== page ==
Brexit Implications on Pharma

Drug approval and Brexit

The exit from the European Union (EU) by the United Kingdom (UK) is expected to take 2 years from when Article 50 of the Lisbon Treaty is ‘triggered ’. For now the UK remains a member state of the EU and as such is obliged to follow the regulatory requirements of the EU. Therefore it is unlikely that the UK life sciences and healthcare sector will undergo any major changes until late 2018 at the very earliest.

How do medicines get approved?

Under the current system, for a medicine to be marketed in the EU the medicine must be granted marketing authorisation (MA). To receive an MA in the EU an application is made to the European Medicines Agency (EMA) which reviews the application and provides recommendations to the European Commission. The EMA can grant a MA whereby the medicine can be marketed in every EU member state and countries in the European Economic Area (EEA). An added requirement is that the authorisation holder has to be situated in an EU state. The majority of medicines follow this central approval routes.

An alternative method of gaining market authorisation is through an application at a national level. Each EU member state has its own medical regulatory body; in the UK any company wanting to sell new medicines has to apply to the Medicines and Healthcare Products Regulatory Agency (MHRA). In principle once the regulatory body of an EU state, such as the MHRA, has approved a new medicine for sale all other member states should approve as well.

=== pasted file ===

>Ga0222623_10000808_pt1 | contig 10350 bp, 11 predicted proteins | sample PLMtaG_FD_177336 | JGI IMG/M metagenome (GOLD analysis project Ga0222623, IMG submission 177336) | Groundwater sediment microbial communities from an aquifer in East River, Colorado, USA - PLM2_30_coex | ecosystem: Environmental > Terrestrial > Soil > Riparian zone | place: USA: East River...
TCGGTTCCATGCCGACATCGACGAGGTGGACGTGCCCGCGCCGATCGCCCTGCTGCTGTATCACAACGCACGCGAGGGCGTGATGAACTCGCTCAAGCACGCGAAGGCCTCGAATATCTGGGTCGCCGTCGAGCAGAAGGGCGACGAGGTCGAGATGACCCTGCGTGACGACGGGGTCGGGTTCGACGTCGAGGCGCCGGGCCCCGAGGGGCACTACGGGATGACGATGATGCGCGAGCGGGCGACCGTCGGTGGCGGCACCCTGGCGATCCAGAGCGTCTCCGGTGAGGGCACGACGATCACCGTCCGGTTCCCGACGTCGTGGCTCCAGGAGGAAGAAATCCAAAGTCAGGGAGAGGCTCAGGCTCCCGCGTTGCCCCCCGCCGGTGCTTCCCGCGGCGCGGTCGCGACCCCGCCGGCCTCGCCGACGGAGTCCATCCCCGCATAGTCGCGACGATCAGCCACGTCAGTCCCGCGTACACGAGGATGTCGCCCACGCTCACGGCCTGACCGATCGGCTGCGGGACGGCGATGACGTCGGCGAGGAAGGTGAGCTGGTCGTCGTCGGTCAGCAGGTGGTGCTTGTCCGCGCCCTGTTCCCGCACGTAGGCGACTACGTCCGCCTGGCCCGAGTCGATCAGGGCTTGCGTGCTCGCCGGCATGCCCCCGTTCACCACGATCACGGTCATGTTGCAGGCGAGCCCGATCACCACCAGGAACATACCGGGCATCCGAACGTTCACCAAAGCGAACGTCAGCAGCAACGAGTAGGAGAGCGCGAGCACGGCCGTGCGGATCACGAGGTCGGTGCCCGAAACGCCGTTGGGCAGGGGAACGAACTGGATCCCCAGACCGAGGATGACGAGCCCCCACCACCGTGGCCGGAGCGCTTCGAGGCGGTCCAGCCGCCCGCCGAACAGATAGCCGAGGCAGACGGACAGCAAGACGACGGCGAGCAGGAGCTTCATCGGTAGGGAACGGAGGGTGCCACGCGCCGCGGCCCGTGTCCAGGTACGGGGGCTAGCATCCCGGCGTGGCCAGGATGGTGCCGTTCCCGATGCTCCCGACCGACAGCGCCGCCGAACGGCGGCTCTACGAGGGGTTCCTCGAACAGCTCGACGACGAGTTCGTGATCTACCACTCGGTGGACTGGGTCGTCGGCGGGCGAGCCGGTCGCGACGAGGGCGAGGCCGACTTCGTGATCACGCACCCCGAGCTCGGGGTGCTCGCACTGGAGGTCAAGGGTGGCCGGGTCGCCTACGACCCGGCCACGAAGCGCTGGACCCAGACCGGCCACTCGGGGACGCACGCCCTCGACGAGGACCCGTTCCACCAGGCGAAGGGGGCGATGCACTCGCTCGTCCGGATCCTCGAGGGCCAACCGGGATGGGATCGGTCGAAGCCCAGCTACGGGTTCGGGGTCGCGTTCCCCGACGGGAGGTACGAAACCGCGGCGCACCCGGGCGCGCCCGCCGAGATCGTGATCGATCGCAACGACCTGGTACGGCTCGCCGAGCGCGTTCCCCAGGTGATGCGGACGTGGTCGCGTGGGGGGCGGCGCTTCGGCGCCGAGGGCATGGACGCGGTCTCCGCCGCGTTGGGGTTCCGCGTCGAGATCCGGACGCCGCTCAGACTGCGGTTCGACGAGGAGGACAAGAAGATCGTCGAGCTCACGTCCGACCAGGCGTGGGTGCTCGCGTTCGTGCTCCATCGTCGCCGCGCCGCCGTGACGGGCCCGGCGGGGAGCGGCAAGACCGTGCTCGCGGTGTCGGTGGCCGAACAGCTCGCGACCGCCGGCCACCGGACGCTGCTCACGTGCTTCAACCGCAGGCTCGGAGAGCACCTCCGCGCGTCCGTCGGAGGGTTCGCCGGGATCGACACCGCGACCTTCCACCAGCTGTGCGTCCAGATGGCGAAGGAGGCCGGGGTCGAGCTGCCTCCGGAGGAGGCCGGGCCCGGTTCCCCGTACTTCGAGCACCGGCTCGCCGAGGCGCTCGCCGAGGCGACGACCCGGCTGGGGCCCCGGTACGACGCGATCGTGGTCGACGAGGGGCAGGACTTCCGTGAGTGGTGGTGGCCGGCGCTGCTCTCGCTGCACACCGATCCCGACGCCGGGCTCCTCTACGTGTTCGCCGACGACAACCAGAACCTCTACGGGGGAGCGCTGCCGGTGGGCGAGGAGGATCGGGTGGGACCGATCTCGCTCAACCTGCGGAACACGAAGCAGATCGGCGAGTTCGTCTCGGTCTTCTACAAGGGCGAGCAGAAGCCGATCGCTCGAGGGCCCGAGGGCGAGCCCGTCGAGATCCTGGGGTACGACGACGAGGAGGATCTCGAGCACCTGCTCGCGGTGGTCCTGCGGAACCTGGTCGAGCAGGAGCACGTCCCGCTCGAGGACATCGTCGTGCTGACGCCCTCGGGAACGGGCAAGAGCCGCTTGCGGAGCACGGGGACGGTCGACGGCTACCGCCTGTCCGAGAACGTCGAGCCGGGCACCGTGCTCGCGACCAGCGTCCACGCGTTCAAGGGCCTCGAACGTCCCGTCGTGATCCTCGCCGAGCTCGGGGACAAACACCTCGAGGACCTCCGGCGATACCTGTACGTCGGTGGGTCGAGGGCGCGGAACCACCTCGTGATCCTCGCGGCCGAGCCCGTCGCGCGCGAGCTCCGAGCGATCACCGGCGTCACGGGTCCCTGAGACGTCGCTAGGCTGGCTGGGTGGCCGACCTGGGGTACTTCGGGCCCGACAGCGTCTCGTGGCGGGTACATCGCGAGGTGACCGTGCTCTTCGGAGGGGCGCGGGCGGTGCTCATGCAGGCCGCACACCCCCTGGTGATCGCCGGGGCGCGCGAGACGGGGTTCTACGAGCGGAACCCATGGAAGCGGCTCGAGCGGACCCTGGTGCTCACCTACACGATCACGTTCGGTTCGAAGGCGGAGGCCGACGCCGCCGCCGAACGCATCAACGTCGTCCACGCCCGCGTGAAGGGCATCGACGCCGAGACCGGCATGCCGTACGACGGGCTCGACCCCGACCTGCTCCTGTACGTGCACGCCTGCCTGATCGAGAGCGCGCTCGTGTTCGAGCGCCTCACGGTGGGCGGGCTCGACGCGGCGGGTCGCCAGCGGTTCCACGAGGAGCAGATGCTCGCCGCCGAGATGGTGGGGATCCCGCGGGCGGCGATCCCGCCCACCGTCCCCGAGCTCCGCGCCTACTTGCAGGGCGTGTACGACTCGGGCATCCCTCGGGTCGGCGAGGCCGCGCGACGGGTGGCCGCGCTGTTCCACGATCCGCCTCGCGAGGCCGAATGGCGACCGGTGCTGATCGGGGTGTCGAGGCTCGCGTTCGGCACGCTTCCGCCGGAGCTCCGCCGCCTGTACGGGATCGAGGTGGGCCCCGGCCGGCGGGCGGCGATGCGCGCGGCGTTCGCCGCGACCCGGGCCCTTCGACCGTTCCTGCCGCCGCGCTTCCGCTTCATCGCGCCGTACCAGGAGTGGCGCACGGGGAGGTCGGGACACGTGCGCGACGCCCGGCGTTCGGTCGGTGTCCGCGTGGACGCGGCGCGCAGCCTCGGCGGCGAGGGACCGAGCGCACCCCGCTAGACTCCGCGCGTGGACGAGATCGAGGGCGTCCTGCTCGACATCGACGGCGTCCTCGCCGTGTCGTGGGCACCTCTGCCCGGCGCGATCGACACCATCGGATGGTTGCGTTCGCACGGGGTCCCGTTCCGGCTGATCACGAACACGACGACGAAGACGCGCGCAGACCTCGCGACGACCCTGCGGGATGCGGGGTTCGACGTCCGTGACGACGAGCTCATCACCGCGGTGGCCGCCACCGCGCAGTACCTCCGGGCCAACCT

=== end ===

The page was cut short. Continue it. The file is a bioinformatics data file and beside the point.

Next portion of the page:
What is the EMA?

The EMA is a decentralised agency of the European Union (EU) established in 1995 and is currently located in London. The mission statement of the EMA is as follows1:

“The mission of the European Medicines Agency (EMA) is to foster scientific excellence in the evaluation and supervision of medicines, for the benefit of public and animal health in the European Union (EU)”

To achieve its set mission the EMA works directly with national authorities such as the MHRA and brings together scientific experts from across Europe in a partnership known as the European medicines regulatory network.

What happens next?

This is the key question being debated but the answer is largely dependent on the type of exit from the EU. If the UK choses to be part of EEA then the consensus are that the regulation of medicinal products will continue along the lines of today. An exception is that MA approvals under the centralised route would need to be nationally implemented as they would not apply automatically in the UK.

However, if the UK is not part EEA, which is a distinct possibility, then the Swiss model is the most commonly proposed. In Switzerland the regulatory body is Swissmedic who independently authorise medical products and conduct any work with EMA under mutual recognition and sharing agreements. In this scenario the MHRA would act in a similar way to Swissmedic.

It is important to note that most of the UK life sciences law is developed from EU law via either
directives implemented in the UK or through EU regulations which directly effect the UK. Therefore, it is likely that under the transition from EU member state to non-member state, measures to ensure EU directives and regulations remain in place until an amendment can be proposed will be taken.

In response to Brexit the MHRA has reassured the public by pledging to continue playing a full, active role in European regulatory procedures for medicines and are working closely with the Government to analyse the best options and opportunities available for the safe and effective regulation of medicines in the UK2.


Drug approval through the EMA has been a mainstay for the last two decades it has provided a platform for collaboration between scientific regulatory experts across the EU. Following Brexit if the UK is outside the EEA then a separate national authorisation would need to be obtained for the UK. This could lead to an increased administrative burden of separate applications in the EU and UK. However, it may provide an opportunity to streamline an approval process which has been criticised in the media for being a bureaucratic and slow-moving process3.


  1. (Accessed 20-September-2016)
  1. (Accessed 20-September-2016)
  1. (Accessed 20-September-2016)